Commentary

ProPublica misleads the public on ‘bombshell’ tax report

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Over the last few days, headlines have been dominated by a story that is being treated by many as a landmark revelation of tax evasion by the world’s billionaire class. The reality, though, is much less sensational.

The report, released by ProPublica, was hyped as a “bombshell” that, upon closer examination, results in one, unflinching conclusion: wealthy Americans pay far more than their fair share of taxes, not less.

Progressive legislators and advocates alike have lamented the supposed inequalities of America’s tax system for years, claiming those at the top pay far less in taxes than they should. But ProPublica’s report distorts the truth of tax law to make its case to the public. The reality is that wealthy Americans pay their fair share, and they do so more than the bottom half of the nation’s taxpayers. This is affirmed in the graphic below, created by the National Taxpayers Union Foundation (NTUF) analyzing 2018 tax year data. 

Upon reviewing the NTUF analysis, one can clearly see that for the 2018 tax year, the top one percent of taxpayers paid more than 40 percent of total federal income taxes, despite generating just under 21 percent of total adjusted gross income (AGI).

According to the analysis, during that same tax year, the top five percent of earners had roughly a 36.5 percent share of AGI yet paid over 60 percent of total federal income taxes.

On the other hand, the bottom 50 percent of earners had an AGI share of 11.6 percent yet paid just less than three percent of federal income tax.

Despite this, ProPublica and other sources have devised a new calculation to fit the narrative to which they have subscribed: that everyone at the top one percent evades federal income tax.

The nonprofit decides to correlate one’s growth in wealth over the course of a year to their taxable income, compared to the taxes they pay that year. They call this the “true tax rate,” when all it is, of course, is true nonsense.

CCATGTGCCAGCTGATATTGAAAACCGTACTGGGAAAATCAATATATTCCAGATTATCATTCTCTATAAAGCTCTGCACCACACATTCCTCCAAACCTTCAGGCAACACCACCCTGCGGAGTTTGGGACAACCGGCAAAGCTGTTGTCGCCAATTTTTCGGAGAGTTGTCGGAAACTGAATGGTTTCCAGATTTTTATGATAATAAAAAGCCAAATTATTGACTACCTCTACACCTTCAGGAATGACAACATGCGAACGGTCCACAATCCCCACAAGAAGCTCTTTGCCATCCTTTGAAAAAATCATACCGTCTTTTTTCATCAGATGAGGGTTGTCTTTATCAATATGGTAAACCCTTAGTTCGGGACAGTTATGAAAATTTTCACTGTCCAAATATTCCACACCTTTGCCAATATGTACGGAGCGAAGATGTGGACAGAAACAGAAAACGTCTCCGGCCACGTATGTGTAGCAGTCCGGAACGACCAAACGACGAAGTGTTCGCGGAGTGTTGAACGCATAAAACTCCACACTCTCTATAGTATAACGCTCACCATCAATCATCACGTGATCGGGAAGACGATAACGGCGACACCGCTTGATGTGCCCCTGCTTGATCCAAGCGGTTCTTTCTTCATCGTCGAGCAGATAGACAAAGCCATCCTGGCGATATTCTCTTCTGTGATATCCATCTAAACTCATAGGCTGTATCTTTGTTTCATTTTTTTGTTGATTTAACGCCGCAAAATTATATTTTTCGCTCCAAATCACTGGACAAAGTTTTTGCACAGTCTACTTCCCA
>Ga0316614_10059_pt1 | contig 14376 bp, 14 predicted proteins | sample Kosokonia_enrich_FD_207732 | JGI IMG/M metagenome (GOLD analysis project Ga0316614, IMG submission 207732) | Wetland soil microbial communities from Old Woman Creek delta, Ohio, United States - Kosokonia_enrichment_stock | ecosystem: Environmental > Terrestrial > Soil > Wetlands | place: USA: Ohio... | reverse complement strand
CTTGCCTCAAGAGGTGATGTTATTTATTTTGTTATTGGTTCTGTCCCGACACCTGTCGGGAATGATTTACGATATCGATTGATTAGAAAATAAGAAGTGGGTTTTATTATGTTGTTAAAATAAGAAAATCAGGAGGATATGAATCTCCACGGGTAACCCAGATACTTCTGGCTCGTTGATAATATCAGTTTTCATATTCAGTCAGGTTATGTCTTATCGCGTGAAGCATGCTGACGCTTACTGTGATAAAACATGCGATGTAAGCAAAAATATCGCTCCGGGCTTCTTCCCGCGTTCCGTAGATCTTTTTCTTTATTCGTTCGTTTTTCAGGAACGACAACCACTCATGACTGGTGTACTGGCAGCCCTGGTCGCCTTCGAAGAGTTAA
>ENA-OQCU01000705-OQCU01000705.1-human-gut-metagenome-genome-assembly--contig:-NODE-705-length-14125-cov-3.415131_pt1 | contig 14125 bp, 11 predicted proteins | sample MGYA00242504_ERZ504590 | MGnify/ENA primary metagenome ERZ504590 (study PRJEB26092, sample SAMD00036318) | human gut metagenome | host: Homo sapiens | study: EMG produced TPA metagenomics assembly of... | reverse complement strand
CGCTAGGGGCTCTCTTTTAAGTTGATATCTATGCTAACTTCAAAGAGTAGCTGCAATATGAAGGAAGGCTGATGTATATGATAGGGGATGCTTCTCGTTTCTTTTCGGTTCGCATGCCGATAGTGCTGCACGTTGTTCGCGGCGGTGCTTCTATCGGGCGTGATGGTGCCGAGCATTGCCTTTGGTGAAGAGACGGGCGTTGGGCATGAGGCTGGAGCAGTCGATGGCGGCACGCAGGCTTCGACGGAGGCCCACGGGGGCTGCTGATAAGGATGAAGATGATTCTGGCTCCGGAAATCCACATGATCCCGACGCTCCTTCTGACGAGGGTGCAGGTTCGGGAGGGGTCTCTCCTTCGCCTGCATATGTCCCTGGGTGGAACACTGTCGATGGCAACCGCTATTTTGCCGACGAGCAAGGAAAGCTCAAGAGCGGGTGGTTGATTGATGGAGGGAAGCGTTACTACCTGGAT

The way the American tax system works is by taxing realized gains, not unrealized gains. Most of the billionaires at the top of the wealth pyramid have lots of assets in non-liquid mediums: stocks, property, retirement accounts, etc. As with any other American, any increase in value of those assets is not taxed until the asset is sold.

The reasoning behind such a policy is sound. Having money in, say, a stock, will not benefit the holder until they sell it, at which point the capital gains on that stock are taxed.

The same works with land, a home, car, retirement account or any other type of investment that can increase in value. The fact is, nobody is expected to pay taxes on any increase in value until it actually turns into income.

This is not tax evasion; it’s simply how the country’s tax system functions, and for good reason.

ProPublica’s deceptive and misguided campaign to convince the American electorate that billionaires don’t pay their fair share in taxes has been thoroughly debunked. Perhaps that explains why the outlet said it was looking to hire tax experts to join their team after issuing their phony report.

About Nick Linder

Nicholas Linder, of Cincinnati, is a communications Intern for Maine Policy Institute. He is going into his second year of studying finance and public policy analysis at The Ohio State University. On campus, he is involved with Students Consulting for Nonprofit Organizations and Business for Good.

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